I've been thinking a lot lately about retirement. Friday I got to use my Medicare card for the first time! That fat check from Uncle Sam will appear in my checking account in about 14 months! That time is drawing near.
Actually, I started thinking about it about ten years ago when I hit "double nickels" in age. It's at about that age when you realize that you've reached (or passed) the top of the hill and are starting down the other side. If all works out as I'm hoping and praying it will, I'll preach my last sermon as Lead Pastor of Nags Head Church sometime in the Spring of 2021. It's coming fast!
While the news of my retirement has been made known in recent weeks, our pastors and staff, along with my wife and family have known for a while. We just kept it quiet. And as the word got out there have been mixed reactions. Everything from "Good for you!", and "You deserve it!" to "You're too young to retire!".
I don't know that I'm deserving of it, and I hope it's "good" for me, but way back a decade ago I truly hoped to retire from my lead pastor role at NHC while I was still young enough to do some other things - other things that I hope that Lord has prepared for me. So, how do I know the time is right?
In January I will have been the lead pastor of this one church for 30 years! That's a long time, and in my heart I know it's time for someone new to take the reigns and lead a great church to become greater.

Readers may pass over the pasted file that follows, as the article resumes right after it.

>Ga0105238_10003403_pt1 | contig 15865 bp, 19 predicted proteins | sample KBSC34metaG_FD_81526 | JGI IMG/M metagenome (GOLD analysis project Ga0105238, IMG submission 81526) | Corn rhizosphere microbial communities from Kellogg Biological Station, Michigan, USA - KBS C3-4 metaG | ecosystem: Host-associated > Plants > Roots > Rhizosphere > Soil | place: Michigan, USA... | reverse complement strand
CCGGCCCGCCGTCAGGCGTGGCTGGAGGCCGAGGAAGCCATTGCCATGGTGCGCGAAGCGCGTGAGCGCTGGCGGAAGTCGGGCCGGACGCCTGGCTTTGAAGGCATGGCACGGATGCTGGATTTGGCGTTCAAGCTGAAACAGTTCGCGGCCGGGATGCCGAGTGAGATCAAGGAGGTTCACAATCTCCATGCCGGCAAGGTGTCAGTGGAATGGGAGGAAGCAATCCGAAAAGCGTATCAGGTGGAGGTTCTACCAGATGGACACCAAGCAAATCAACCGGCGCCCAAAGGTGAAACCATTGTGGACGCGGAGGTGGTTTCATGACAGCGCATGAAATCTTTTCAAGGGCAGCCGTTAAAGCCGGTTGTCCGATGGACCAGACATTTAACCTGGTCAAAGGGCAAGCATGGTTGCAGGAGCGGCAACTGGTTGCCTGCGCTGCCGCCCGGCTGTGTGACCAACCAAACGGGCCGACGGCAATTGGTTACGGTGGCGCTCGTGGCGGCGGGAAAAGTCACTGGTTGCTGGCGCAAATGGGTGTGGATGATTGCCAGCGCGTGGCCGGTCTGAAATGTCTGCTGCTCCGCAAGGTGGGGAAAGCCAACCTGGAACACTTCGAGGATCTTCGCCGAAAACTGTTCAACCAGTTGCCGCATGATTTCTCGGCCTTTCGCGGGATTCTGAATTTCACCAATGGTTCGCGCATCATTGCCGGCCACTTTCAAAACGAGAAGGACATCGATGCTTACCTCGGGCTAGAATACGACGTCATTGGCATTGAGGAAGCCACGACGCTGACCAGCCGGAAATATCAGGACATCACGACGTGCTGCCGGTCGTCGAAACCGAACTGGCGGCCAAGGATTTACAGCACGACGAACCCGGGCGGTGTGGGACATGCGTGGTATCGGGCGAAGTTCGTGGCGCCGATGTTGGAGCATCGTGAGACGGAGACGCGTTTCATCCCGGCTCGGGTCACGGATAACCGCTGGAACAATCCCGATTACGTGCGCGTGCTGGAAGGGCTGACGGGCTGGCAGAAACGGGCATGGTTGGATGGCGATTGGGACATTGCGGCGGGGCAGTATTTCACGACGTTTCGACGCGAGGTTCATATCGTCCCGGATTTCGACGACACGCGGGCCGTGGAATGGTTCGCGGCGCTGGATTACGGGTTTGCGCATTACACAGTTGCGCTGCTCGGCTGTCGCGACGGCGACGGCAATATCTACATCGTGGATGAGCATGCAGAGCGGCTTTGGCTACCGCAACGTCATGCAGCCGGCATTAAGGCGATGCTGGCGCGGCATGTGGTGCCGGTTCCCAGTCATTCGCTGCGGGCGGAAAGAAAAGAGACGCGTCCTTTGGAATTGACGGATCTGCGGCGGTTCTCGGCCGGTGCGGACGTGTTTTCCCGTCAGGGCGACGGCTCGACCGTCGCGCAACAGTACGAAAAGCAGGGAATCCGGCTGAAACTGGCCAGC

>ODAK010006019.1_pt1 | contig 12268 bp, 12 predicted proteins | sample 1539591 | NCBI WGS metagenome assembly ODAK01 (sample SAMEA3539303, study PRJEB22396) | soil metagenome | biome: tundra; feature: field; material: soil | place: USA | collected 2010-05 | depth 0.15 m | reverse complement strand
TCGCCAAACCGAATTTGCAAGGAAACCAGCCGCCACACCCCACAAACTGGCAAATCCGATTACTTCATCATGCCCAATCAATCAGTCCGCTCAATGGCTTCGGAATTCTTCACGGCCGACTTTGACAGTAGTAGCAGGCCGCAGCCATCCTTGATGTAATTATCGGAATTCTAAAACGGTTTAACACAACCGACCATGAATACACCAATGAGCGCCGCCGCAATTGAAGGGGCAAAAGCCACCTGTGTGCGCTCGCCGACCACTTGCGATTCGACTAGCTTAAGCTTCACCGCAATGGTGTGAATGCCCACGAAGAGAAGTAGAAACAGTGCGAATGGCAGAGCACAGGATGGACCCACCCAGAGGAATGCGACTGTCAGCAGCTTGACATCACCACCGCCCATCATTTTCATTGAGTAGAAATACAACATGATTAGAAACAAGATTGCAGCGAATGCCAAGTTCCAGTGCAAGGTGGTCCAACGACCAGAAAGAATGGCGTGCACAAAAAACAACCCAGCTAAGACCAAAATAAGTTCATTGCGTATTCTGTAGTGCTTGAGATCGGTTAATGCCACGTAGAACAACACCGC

Frankly, I'm tired. Not so much a physical kind of tired (although I do enjoy a good nap!) or the kind of tired an extended vacation would relieve, but anyone who has been a pastor understands the tiredness that comes with the job. And at 65 I don't bounce back as quickly as I did at 35, 45 or even 55.
Our culture has changed drastically in the years since I started pastoral ministry in the late 1970's. Most of those changes have not been for our spiritual good, but for our detriment. And so much of what is going on simply frustrates me as a Bible believing, Bible teaching Christian. Paul was so right as he described the latter days to Timothy. Confronting those changes needs energy that I no longer have. So, my hope is for a younger man to take the baton and lead our church to overcome the things that work against us.
Leading change is hard work, and we have cultivated an environment ready for change here. The changes took place - to God be the glory for that - and a dying church came to life. More changes will come, I'm sure as our church finds new ways to reach our world with the Gospel. I'm excited about where the Lord is taking us online, and thankful to have gotten in on the ground floor of it. So, I think we're poised right now for greater things ahead with new leadership.
Bottom line (for me, anyway) is that it's time. While I'm sure that it will take a bit for me to get used to not preaching to eager parishioners every Sunday, I know it's time. Maybe God is using this pandemic to prepare me! I honestly never imagined my last year of full-time pastoral ministry would include not preaching to a live congregation for months.
The final date has not yet been set. But it's getting nearer. My confidence is that God sets our seasons (Ecclesiastes 3). He is in control. And I'm good with that. It's time!
What will I do? Maybe that will be the subject of another post. But, I honestly don't yet know!